directed by Jordan Melamed
Manic follows juvenile psychiatric patient Lyle (Joseph Gordon-Levitt) to Los Angeles' Northward Mental Institution, where he is admitted after beating another student with a baseball bat during a fight. In a hauntingly realistic portrayal of mental turmoil, the movie follows the painstakingly slow (or non-existent) progress for Lyle, suicidal Tracy (Zooey Deschanel), self-injuring goth rocker Sara (Sara Rivas), bipolar rich kid Chad (Michael Bacall) and sexually abused Kenny (Cody Lightning).
Don Cheadle portrays staff therapist Dr. Dave, a man who struggles against his own feelings of futility and ineffectiveness. The teens have angst, their families are near the breaking point, and those charged with fixing the out-of-control teens lack all the answers.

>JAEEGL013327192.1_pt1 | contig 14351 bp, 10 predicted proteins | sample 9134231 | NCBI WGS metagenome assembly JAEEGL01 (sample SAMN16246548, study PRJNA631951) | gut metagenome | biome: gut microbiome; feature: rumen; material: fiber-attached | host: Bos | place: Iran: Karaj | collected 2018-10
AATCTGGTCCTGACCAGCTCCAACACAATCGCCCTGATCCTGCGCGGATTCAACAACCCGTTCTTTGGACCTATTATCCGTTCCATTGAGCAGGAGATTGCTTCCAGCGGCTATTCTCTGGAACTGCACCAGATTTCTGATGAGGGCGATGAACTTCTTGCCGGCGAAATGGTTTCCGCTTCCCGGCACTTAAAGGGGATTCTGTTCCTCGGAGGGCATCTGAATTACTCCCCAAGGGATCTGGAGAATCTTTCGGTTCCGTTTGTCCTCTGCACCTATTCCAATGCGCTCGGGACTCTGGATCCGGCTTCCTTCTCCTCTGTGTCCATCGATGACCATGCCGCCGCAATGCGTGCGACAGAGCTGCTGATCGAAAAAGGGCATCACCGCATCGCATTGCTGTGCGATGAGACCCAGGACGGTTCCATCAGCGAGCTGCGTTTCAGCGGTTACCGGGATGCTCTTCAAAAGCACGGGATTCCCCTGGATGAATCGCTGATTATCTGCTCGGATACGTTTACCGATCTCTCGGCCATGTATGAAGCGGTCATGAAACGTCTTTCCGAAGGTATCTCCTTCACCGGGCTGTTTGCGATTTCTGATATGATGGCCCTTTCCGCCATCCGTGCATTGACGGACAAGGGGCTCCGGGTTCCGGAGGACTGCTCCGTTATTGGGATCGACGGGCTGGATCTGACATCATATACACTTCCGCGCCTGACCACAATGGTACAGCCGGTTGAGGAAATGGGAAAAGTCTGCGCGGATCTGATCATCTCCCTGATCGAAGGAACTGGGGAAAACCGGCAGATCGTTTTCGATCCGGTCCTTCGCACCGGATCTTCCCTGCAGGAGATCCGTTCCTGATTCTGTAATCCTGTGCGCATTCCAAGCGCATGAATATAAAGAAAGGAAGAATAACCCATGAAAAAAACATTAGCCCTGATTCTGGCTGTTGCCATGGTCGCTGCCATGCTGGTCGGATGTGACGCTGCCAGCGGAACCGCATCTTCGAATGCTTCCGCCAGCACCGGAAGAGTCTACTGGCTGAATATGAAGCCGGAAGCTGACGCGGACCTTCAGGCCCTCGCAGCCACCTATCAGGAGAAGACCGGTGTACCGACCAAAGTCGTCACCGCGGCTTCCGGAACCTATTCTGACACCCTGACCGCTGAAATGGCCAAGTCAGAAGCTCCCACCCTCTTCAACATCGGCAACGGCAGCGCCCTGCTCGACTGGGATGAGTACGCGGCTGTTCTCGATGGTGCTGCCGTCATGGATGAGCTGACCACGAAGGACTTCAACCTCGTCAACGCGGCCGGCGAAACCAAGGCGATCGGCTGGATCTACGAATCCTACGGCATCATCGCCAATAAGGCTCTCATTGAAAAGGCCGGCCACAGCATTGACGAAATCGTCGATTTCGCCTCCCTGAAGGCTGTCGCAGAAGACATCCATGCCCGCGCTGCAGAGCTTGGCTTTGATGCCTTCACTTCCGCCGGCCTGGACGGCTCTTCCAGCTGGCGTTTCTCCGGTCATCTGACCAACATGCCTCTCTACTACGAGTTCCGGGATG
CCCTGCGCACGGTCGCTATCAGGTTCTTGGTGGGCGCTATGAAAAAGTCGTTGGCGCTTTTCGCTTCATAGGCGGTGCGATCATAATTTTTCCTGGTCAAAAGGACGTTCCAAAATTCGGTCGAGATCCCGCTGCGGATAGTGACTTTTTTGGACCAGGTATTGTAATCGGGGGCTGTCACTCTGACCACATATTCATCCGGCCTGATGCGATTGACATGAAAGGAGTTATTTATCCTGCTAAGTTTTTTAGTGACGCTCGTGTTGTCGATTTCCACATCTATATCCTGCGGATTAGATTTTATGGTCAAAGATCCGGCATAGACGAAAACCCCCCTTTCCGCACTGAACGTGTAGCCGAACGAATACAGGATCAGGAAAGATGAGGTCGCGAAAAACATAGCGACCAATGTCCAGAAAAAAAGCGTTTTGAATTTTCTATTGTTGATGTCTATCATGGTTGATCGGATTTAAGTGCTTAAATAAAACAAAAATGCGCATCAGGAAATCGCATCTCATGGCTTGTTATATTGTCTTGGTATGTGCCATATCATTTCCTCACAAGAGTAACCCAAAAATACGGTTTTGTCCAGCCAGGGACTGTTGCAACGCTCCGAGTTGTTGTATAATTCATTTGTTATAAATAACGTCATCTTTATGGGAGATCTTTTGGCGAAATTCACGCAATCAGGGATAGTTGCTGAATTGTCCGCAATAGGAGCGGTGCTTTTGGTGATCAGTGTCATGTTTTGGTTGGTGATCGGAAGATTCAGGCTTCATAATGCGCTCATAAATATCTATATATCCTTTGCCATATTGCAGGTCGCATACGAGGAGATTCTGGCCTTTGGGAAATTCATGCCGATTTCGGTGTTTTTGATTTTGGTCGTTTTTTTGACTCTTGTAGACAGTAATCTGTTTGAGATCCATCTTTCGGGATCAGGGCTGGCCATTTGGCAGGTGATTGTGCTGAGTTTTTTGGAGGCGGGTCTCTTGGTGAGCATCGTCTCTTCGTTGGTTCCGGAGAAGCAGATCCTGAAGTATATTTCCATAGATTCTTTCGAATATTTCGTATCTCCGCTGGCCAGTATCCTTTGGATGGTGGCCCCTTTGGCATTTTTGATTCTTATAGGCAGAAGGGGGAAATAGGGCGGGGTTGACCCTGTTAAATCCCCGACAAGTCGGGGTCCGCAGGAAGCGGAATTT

Director Jordan Melamed shot the film on hand-held digital video in an actual mental hospital, strongly adhering to the essential intentions of the Dogme 95 movement. As such, film is not a barrier between the viewer and the action on screen.
Manic is never sensationalist; rather, it uncovers truths that lurk in the lives of nearly all families. There are no trite life lessons, no jaw-dropping "crazy person" performances in hope of an Oscar nod, and the end isn't tied up with a big pretty bow. The movie does end with a sense of hope, not for banishing all trauma and difficulty, but for the ability to control and manage it within our lives.
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